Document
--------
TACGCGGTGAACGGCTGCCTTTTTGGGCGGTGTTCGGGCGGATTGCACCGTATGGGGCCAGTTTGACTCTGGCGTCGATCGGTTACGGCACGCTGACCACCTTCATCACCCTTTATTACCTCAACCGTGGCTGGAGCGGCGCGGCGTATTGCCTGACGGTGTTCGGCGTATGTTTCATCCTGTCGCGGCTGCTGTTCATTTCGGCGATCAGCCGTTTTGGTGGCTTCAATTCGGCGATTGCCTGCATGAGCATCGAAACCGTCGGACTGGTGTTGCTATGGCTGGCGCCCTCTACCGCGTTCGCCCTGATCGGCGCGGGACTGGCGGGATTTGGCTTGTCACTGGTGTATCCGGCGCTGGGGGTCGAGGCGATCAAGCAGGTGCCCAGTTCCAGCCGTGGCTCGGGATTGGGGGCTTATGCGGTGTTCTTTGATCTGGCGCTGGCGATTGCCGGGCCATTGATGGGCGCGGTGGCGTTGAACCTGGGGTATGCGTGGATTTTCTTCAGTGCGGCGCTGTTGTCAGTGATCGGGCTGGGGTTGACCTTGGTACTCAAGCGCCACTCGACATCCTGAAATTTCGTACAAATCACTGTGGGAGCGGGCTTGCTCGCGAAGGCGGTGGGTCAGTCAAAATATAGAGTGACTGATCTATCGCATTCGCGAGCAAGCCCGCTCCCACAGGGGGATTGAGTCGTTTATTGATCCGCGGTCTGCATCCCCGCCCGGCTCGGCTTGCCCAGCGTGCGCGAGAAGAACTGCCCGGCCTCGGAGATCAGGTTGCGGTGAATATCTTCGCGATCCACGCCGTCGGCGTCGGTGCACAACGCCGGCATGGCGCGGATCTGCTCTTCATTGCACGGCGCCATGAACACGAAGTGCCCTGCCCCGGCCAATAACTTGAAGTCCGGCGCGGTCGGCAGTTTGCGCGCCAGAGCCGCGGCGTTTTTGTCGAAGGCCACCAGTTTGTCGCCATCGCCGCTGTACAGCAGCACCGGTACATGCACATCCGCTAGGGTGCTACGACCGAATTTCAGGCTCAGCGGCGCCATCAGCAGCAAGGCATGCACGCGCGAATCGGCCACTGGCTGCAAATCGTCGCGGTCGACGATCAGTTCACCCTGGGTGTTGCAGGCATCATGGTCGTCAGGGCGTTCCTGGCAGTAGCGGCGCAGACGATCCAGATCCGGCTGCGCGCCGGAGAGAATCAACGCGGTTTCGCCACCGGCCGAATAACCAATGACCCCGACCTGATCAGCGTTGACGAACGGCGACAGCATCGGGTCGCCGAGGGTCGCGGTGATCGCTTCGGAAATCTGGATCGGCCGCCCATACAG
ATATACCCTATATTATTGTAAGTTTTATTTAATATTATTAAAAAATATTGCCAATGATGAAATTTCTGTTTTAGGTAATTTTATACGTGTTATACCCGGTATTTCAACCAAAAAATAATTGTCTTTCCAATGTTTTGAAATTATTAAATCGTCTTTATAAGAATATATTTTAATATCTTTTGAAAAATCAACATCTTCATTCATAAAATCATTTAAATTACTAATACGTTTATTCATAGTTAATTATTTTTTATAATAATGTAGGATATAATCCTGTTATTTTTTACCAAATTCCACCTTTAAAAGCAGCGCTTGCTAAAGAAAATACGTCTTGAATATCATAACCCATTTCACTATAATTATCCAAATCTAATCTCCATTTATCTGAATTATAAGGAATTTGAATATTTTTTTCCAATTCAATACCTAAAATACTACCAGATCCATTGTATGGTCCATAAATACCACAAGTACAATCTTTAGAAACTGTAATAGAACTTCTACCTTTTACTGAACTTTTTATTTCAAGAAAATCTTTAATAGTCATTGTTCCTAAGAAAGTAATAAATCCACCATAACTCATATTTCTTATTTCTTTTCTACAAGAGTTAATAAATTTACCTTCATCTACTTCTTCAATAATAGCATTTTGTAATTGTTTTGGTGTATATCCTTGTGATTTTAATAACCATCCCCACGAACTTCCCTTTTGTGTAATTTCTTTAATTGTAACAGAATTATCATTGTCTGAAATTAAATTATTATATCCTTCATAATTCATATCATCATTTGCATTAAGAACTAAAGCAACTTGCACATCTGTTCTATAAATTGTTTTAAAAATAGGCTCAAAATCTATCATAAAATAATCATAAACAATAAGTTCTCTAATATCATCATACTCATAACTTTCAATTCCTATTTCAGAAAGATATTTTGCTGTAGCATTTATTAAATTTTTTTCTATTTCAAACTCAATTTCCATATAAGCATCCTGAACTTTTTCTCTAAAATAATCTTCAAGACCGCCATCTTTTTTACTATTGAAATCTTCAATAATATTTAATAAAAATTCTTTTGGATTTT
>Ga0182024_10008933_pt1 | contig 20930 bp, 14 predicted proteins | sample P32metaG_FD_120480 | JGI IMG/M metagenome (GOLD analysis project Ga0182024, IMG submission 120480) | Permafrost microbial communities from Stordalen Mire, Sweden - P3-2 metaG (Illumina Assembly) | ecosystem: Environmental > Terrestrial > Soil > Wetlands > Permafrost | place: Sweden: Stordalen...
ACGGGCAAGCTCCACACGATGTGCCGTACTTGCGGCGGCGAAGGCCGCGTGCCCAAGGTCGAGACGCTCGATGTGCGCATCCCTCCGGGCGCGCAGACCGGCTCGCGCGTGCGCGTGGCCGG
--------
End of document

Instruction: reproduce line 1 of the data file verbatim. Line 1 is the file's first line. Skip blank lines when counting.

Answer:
TACGCGGTGAACGGCTGCCTTTTTGGGCGGTGTTCGGGCGGATTGCACCGTATGGGGCCAGTTTGACTCTGGCGTCGATCGGTTACGGCACGCTGACCACCTTCATCACCCTTTATTACCTCAACCGTGGCTGGAGCGGCGCGGCGTATTGCCTGACGGTGTTCGGCGTATGTTTCATCCTGTCGCGGCTGCTGTTCATTTCGGCGATCAGCCGTTTTGGTGGCTTCAATTCGGCGATTGCCTGCATGAGCATCGAAACCGTCGGACTGGTGTTGCTATGGCTGGCGCCCTCTACCGCGTTCGCCCTGATCGGCGCGGGACTGGCGGGATTTGGCTTGTCACTGGTGTATCCGGCGCTGGGGGTCGAGGCGATCAAGCAGGTGCCCAGTTCCAGCCGTGGCTCGGGATTGGGGGCTTATGCGGTGTTCTTTGATCTGGCGCTGGCGATTGCCGGGCCATTGATGGGCGCGGTGGCGTTGAACCTGGGGTATGCGTGGATTTTCTTCAGTGCGGCGCTGTTGTCAGTGATCGGGCTGGGGTTGACCTTGGTACTCAAGCGCCACTCGACATCCTGAAATTTCGTACAAATCACTGTGGGAGCGGGCTTGCTCGCGAAGGCGGTGGGTCAGTCAAAATATAGAGTGACTGATCTATCGCATTCGCGAGCAAGCCCGCTCCCACAGGGGGATTGAGTCGTTTATTGATCCGCGGTCTGCATCCCCGCCCGGCTCGGCTTGCCCAGCGTGCGCGAGAAGAACTGCCCGGCCTCGGAGATCAGGTTGCGGTGAATATCTTCGCGATCCACGCCGTCGGCGTCGGTGCACAACGCCGGCATGGCGCGGATCTGCTCTTCATTGCACGGCGCCATGAACACGAAGTGCCCTGCCCCGGCCAATAACTTGAAGTCCGGCGCGGTCGGCAGTTTGCGCGCCAGAGCCGCGGCGTTTTTGTCGAAGGCCACCAGTTTGTCGCCATCGCCGCTGTACAGCAGCACCGGTACATGCACATCCGCTAGGGTGCTACGACCGAATTTCAGGCTCAGCGGCGCCATCAGCAGCAAGGCATGCACGCGCGAATCGGCCACTGGCTGCAAATCGTCGCGGTCGACGATCAGTTCACCCTGGGTGTTGCAGGCATCATGGTCGTCAGGGCGTTCCTGGCAGTAGCGGCGCAGACGATCCAGATCCGGCTGCGCGCCGGAGAGAATCAACGCGGTTTCGCCACCGGCCGAATAACCAATGACCCCGACCTGATCAGCGTTGACGAACGGCGACAGCATCGGGTCGCCGAGGGTCGCGGTGATCGCTTCGGAAATCTGGATCGGCCGCCCATACAG